He said that the NASA was working with the Indian Space Research Organization (ISRO) on “the world’s most advanced earth-observation satellite” and India’s second lunar mission and asked, “How cool is that?”
In the deeply-divided American politics, relations with India so far appear to have bipartisan support. Pointing to the presence of Kentucky’s Republican Governor Matt Bevin and New Jersey’s Democratic Governor Phil Murphy, he said, “We got a bipartisan agenda. It’s fantastic”.
Keeping up the bipartisan theme, he acknowledged the role of former Democratic Presidents Bill Clinton and Barack Obama in building relations with India.
“President Clinton’s visit in 2000 set a real marker, he set the table for closer cooperation between the two countries,” and “President Obama granted India ‘Major Defense Partner’ status, and supported India’s quest for a permanent seat on the UN Security Council — a position that the US continues to support”.
“And under President Trump, we’ve taken our defence cooperation to new heights, solidified our common vision for the Indo-Pacific, and taken a far tougher stand on Pakistan’s unacceptable support for terrorism in the region,” Pompeo said.
He also acknowledged the role of a Congress Party Prime Minister who ushered in economic liberalisation in 1991 that opened the way for closer ties with the US.
“Prime Minister (P.V. Narasimha) Rao said that at the time his government would, quote, ‘sweep the cobwebs of the past and usher in change’,” Pompeo said.
At the same time, he couldn’t resist taking a dig at Rao’s predecessors, Jawharlal Nehru and Indira Gandhi, or Trump’s predecessor, Barack Obama, whom he diplomatically did not name: “We couldn’t trade much because India had a closed economy. The License Raj kept businesses and innovators out of the black and covered in red tape. Five-year plans became the received wisdom, something like our two percent growth here in the last administration became sort of a new normal.”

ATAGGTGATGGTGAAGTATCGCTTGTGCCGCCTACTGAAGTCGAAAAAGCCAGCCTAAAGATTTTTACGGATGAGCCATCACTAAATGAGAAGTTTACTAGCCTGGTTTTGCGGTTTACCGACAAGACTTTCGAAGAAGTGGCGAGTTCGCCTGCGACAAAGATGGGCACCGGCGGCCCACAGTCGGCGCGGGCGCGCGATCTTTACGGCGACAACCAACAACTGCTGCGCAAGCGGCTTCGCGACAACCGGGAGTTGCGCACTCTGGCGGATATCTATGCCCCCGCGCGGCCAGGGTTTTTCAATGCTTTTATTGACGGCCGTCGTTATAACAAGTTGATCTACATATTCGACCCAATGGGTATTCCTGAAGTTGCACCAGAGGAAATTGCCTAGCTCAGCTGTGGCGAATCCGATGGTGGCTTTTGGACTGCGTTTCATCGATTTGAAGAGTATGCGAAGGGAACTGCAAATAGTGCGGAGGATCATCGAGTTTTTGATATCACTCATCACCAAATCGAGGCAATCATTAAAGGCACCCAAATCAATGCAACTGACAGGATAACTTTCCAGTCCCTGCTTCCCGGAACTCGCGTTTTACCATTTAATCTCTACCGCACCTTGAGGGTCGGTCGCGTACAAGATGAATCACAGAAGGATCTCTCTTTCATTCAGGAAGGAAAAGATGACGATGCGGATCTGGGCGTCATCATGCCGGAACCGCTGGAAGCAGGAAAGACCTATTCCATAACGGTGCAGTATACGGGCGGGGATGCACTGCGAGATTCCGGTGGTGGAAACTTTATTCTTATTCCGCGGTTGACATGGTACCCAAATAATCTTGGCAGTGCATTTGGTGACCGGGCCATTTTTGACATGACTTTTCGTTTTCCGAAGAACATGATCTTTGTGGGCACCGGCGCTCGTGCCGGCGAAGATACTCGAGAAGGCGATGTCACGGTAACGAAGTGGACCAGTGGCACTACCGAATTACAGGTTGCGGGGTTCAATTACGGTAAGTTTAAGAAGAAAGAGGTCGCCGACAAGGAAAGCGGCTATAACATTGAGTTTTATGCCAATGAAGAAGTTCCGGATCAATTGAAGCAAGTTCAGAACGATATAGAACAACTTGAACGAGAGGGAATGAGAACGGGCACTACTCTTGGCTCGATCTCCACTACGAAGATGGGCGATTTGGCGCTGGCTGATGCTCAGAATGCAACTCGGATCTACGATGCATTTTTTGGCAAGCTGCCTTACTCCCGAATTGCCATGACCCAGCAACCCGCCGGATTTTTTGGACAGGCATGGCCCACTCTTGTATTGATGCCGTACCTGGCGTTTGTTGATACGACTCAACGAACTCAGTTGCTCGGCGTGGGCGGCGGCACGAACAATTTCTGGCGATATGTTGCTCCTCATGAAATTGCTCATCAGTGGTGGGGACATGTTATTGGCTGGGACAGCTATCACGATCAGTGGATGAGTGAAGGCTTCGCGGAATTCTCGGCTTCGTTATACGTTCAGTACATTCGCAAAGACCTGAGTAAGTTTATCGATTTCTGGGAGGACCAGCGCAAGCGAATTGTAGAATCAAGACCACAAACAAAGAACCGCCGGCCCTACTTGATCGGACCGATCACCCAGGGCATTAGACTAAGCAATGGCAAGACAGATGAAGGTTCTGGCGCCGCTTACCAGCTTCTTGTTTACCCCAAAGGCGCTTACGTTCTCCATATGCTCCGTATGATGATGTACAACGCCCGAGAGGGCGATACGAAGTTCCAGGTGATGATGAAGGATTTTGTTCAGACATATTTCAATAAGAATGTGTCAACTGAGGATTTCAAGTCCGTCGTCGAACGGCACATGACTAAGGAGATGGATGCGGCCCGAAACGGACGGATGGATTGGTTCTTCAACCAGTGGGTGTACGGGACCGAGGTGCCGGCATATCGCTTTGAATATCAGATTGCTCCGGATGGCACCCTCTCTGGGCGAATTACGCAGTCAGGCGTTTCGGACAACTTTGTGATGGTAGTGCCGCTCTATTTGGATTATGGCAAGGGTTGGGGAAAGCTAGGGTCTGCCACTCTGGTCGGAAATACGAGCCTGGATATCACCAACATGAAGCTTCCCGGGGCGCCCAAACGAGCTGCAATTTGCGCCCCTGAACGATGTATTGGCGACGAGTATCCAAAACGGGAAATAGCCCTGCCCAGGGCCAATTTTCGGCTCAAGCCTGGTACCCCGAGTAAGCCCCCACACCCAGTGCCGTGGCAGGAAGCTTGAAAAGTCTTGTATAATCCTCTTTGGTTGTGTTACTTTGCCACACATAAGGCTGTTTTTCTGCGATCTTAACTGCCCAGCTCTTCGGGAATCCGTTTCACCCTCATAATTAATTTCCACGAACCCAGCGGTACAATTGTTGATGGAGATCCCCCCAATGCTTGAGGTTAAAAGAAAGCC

Without being critical, he mentioned that in period after gaining freedom, India “cherished independence through the non-aligned movement”.
“India’s free-market reforms unleashed the innovation, the entrepreneurship, the sheer drive of its own people to do remarkable things.”
That led to a seven per cent growth in India from 1997 to 2017, year-on-year lifting millions of Indians have been lifted out of poverty, while the country became a world leader in information technology, engineering and pharmaceuticals.
Meanwhile, the US-India bilateral trade reached $142 billion last year — a seven-fold increase since 2001 — with Washington accounting for 20 per cent of New Delhi’s goods and services exports.
More than 500 American companies now successfully operate in India and the nation’s prosperity “has helped propel Indians to every corner of the Earth”, he said.
“Indian-Americans too have contributed mightily to things that happened here in the US,” Pompeo said. “We’ve watched Indians reach the heights of industry, academia and government. People like Microsoft’s CEO (Satya Nadella), and the FCC (Federal Communications Commission) chairman Ajit Pai, a great Kansan, have done remarkable things all around the world.”
Pompeo however, did not mention Google CEO Sundar Pichai, whose company Trump has accused of partisanship.
Before the session with Pompeo, USIBC President Nisha Biswal had presented the organisation’s Global Leadership award to Pichai.